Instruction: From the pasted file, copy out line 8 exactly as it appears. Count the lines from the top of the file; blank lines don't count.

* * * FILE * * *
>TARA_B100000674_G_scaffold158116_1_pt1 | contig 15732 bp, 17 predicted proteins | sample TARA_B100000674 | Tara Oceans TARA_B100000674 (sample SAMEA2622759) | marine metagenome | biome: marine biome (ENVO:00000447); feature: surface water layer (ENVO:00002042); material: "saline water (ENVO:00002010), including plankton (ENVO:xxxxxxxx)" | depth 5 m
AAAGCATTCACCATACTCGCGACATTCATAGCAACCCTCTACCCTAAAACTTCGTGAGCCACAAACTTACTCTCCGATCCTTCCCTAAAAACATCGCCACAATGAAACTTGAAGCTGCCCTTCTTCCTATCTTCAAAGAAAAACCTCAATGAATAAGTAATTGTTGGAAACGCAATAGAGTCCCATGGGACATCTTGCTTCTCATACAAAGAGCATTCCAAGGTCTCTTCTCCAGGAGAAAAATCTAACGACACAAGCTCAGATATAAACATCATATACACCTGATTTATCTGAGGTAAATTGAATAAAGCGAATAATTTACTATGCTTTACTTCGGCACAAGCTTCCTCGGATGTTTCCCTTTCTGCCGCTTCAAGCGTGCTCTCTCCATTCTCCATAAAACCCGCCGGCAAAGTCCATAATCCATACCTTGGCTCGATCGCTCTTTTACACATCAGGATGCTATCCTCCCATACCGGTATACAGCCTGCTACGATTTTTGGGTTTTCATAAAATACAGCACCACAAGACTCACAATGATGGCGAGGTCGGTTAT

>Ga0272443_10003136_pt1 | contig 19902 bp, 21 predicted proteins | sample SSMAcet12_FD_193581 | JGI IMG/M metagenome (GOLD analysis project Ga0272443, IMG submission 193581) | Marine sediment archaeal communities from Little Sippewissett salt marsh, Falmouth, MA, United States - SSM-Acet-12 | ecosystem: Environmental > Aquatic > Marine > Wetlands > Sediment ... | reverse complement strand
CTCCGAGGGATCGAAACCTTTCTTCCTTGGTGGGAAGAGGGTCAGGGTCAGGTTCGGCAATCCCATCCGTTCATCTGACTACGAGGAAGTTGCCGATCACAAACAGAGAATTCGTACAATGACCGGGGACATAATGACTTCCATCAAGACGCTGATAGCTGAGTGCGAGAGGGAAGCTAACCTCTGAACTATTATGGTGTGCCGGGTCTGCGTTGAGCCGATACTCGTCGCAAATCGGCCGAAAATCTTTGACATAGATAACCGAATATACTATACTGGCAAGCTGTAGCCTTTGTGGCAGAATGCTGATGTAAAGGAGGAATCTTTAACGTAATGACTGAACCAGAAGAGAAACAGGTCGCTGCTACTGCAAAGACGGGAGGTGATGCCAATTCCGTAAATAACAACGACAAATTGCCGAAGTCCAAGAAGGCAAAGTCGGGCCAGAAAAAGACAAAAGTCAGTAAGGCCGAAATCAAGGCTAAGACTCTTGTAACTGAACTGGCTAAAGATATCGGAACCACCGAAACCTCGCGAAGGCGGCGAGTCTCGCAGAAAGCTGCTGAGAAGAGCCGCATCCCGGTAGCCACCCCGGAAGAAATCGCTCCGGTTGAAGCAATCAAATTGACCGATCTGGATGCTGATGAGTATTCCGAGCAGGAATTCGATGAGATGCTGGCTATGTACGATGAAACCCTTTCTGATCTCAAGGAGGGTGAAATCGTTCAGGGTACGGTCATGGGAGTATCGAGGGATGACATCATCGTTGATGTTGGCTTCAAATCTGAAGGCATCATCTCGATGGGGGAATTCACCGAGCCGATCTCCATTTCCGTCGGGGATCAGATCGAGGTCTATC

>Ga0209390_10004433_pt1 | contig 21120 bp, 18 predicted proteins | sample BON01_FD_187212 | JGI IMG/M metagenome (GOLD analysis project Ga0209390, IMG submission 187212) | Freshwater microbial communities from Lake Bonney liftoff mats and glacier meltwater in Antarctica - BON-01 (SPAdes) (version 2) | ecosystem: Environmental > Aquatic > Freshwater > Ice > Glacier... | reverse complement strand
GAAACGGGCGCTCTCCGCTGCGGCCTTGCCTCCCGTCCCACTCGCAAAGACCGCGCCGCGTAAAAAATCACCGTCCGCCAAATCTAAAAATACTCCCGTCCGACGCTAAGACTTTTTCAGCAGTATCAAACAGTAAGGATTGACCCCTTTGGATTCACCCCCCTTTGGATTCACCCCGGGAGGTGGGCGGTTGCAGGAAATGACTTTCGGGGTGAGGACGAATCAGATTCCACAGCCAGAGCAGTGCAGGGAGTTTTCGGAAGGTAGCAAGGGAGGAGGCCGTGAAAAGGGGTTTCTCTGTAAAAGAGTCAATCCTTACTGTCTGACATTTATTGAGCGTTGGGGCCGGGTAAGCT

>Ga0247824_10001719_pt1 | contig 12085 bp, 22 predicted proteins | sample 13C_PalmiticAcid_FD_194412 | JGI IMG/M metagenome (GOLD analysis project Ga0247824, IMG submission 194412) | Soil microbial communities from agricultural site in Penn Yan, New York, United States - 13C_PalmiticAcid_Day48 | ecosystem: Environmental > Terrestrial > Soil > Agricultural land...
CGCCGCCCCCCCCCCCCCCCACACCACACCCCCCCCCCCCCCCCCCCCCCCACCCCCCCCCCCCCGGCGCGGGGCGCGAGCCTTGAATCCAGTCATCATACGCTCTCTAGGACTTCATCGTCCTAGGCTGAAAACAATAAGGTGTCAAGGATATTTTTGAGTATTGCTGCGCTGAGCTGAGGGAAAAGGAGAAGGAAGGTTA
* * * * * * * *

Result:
CGCCGCCCCCCCCCCCCCCCACACCACACCCCCCCCCCCCCCCCCCCCCCCACCCCCCCCCCCCCGGCGCGGGGCGCGAGCCTTGAATCCAGTCATCATACGCTCTCTAGGACTTCATCGTCCTAGGCTGAAAACAATAAGGTGTCAAGGATATTTTTGAGTATTGCTGCGCTGAGCTGAGGGAAAAGGAGAAGGAAGGTTA